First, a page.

The fate of forestry

Media reports suggests that an end to native forest logging is inevitable regardless of who wins the Victorian election. Issues around native forest logging have frequently been the object of electoral controversy in Australia. But much discussion has been misguided. One theme on the political right and sections of the ALP sees opposition to native forest logging as flashpoint in cultural conflict that supposedly pitches working-class voters against inner-city environmentalists. Former public opinion pollster and Labor advisor Rod Cameron suggested that in 2004 working-class voters on the mainland rallied agaisnt Labor inspired by deep bonds of class affection with Tasmanian timber workers. Cameron’s ‘analysis’ was drawn on in the ‘Brompton report’ commissioned by the Forestry Division of the CFMEU. In fact the truth is more prosaic. Native forest logging is unpopular across all social groups, but it is fairly low down most voters’ priorities. The 2004 Australian Election Study provides evidence of this it found that 84% of non-manual respondents considered native forest logging topic of urgent environmental concern compared to 82.1% of manual respondents. Not much of a culture war here. Those who feel that their economic interests are tied up with the the industry will mobilise its defence. They have a direct incentive to do so. This is basic pressure-group politics nothing to do with cultural conflict. However in the long-run public opinion however diffuse counts. Governments respond to public opinion by tighter and tighter constraints on native forest logging. For the left the forestry industry once inspired much angst. Ian Watson’s 1990 Fighting for the Forests considered whether the aspirations of environmentalists and forestry workers could be reconciled with particular reference to NSW. However it has become apparent that the issues is much less challenging for the electoral left than once thought. In the 1988 NSW election and the 2004 federal election debates about forestry policy contributed to Labor’s defeats (although perhaps Latham’s forestry policy won Labor some seats on the mainland), but Labor would have lost anyway. Many environmentalist campaigners concluded that reconciliation of forestry workers interests and forest preservation was impossible and was a diversion from the task of winning government support. Drew Hutton and Libby Connors criticised Ian Watson:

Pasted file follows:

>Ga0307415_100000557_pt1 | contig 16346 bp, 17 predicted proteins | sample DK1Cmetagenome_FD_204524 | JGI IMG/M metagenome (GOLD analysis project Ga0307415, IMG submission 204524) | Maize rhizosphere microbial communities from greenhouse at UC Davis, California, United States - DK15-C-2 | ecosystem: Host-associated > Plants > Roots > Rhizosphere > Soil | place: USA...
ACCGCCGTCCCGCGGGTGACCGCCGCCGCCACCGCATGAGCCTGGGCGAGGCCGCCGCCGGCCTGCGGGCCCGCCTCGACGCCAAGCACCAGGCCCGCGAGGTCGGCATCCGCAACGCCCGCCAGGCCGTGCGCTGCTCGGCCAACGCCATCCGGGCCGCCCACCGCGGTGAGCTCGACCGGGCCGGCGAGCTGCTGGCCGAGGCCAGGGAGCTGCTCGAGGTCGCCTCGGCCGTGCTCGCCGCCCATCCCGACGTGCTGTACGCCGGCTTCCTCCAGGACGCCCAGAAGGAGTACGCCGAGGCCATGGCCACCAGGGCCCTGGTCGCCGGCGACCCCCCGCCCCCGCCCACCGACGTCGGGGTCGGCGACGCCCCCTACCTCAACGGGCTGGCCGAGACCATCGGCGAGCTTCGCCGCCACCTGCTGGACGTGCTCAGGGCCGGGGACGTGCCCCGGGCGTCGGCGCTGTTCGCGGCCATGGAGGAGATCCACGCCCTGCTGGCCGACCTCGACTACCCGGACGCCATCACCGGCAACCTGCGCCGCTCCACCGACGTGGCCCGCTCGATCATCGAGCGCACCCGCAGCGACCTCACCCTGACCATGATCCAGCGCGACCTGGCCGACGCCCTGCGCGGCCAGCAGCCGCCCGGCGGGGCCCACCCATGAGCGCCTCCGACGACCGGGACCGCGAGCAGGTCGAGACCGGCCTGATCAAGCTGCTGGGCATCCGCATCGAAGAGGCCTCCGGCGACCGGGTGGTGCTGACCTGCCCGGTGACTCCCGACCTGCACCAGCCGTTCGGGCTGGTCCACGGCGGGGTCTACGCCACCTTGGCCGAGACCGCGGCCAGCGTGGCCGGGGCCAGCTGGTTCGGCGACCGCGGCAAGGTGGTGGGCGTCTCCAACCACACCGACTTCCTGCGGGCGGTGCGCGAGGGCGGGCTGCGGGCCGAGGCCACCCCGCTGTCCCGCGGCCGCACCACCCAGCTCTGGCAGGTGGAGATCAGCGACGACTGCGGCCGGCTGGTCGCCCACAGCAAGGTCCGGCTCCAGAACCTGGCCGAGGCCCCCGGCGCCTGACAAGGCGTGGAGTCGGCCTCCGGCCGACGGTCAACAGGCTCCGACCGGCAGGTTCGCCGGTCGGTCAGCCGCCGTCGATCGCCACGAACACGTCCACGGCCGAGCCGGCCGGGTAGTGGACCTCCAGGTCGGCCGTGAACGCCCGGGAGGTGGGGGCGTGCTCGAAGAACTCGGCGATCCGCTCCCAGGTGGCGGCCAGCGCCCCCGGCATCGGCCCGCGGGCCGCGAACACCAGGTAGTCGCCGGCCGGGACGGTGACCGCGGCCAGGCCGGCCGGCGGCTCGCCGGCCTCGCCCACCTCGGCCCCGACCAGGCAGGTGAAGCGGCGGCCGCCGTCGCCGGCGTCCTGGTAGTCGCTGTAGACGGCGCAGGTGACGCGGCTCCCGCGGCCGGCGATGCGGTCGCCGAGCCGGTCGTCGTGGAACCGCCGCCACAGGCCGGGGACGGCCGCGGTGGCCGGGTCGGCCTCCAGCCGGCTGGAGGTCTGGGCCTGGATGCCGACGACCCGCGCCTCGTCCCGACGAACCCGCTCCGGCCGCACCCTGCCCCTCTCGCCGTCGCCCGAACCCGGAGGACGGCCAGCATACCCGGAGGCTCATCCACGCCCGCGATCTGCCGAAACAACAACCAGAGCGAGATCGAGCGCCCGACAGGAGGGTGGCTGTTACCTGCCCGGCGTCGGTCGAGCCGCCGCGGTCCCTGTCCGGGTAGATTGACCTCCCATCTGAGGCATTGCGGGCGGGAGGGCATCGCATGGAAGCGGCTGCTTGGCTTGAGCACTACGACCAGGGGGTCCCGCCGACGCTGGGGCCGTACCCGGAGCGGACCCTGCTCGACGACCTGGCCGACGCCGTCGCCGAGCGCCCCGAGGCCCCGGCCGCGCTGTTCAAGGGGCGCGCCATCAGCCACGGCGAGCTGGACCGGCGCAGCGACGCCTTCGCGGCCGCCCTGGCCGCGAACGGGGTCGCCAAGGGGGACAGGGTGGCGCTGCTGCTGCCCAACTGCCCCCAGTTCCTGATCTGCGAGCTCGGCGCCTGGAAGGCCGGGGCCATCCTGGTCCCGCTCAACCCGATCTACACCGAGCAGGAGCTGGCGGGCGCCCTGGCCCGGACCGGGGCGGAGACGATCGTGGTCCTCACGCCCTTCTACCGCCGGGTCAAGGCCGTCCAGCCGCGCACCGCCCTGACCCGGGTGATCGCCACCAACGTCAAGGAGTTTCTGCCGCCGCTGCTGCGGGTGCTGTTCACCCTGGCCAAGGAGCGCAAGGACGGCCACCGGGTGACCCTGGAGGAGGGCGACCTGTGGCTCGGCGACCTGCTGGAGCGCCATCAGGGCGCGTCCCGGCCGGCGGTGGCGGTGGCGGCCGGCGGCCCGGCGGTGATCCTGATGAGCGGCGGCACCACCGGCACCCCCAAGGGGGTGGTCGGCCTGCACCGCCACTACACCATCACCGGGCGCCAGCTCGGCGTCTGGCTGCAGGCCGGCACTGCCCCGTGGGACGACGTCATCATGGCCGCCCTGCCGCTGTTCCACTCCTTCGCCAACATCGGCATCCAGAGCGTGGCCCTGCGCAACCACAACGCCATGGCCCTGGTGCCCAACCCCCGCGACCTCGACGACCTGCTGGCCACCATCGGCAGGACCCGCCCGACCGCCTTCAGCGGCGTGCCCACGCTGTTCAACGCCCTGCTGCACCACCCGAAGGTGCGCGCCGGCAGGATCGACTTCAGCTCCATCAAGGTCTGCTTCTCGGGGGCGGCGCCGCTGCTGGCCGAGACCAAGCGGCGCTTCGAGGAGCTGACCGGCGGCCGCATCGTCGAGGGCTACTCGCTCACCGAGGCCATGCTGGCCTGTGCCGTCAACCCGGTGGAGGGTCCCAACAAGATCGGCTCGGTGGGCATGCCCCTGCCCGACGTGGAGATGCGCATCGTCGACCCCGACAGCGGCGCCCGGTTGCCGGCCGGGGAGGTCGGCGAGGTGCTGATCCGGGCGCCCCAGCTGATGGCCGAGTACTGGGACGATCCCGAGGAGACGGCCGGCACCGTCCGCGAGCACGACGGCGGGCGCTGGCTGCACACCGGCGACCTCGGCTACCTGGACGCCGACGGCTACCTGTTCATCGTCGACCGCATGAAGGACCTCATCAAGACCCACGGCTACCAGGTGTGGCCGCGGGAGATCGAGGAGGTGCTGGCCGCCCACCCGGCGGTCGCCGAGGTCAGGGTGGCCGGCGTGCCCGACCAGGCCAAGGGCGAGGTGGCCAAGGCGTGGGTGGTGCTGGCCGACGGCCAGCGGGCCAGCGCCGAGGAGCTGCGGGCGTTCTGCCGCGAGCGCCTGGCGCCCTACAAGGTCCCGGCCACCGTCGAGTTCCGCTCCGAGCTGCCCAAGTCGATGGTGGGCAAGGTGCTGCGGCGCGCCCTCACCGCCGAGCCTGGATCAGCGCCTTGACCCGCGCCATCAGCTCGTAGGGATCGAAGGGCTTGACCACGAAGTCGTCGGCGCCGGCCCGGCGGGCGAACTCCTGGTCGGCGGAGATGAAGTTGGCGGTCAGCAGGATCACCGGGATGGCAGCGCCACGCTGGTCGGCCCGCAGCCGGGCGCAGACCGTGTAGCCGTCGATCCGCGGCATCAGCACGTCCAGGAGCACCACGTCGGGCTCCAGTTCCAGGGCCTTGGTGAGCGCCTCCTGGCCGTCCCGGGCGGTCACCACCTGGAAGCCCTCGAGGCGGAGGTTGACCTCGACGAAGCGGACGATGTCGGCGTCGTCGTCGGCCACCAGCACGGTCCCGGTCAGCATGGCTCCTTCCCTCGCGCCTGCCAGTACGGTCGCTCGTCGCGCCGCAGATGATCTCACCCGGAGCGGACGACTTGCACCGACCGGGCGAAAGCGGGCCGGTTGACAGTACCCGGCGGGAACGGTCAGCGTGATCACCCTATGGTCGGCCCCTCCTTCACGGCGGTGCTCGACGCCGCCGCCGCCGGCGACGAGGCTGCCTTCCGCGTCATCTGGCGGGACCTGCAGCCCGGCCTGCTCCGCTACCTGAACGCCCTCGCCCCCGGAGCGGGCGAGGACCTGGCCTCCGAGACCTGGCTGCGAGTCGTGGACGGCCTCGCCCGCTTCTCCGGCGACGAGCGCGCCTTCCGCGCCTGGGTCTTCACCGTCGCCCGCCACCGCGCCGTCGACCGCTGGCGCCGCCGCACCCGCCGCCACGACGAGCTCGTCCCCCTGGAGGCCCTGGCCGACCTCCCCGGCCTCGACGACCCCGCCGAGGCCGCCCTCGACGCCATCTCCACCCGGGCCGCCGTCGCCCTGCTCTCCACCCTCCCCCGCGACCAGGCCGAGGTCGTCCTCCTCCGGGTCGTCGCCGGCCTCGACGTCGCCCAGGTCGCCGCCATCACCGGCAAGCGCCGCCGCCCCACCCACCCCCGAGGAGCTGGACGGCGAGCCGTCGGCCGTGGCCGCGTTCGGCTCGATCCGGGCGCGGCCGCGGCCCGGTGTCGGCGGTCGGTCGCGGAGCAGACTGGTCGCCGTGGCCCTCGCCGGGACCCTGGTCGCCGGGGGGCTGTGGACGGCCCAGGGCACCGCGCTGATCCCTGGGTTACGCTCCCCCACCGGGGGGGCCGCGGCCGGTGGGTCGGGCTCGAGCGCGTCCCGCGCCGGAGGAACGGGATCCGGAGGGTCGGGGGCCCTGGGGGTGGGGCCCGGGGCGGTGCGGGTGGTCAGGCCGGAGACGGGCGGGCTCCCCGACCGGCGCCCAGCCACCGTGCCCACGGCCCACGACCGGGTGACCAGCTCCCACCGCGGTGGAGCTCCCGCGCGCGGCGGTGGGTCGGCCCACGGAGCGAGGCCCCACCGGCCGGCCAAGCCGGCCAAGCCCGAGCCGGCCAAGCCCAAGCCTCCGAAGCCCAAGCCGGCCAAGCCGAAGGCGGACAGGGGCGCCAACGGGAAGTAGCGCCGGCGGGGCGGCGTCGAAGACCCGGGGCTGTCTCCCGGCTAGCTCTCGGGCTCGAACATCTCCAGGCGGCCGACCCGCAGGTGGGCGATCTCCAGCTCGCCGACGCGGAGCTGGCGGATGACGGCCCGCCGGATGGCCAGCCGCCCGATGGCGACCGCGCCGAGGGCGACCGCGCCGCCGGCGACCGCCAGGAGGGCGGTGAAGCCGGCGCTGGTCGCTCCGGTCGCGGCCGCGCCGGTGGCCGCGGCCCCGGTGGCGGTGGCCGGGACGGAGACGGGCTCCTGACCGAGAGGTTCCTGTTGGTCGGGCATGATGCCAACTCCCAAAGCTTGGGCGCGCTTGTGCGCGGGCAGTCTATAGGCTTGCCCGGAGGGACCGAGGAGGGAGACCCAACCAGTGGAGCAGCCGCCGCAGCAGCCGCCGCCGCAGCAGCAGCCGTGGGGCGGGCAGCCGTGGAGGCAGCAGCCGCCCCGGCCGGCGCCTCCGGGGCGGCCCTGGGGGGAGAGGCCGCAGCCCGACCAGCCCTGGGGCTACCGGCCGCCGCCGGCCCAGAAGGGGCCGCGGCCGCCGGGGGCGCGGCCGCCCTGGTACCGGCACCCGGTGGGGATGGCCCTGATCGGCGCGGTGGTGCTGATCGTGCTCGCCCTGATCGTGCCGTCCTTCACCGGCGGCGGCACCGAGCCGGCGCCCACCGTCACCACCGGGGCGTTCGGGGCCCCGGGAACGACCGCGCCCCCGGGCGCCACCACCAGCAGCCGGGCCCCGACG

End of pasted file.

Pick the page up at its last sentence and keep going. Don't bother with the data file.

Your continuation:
significant sections of the native forest industry were just as reluctant to seek compromise as the greens; and, in the absence of a sympathetic union, there were few ways of educating timber workers in forest ecology. it is difficult to see what other action new South Wales nature conservationists could have taken…to avoid the damaging split with unions

Hutton and Connors were right from the perspective of environmental goals. Their approach left unresolved however the problem of the decline of rural low skilled male employment.

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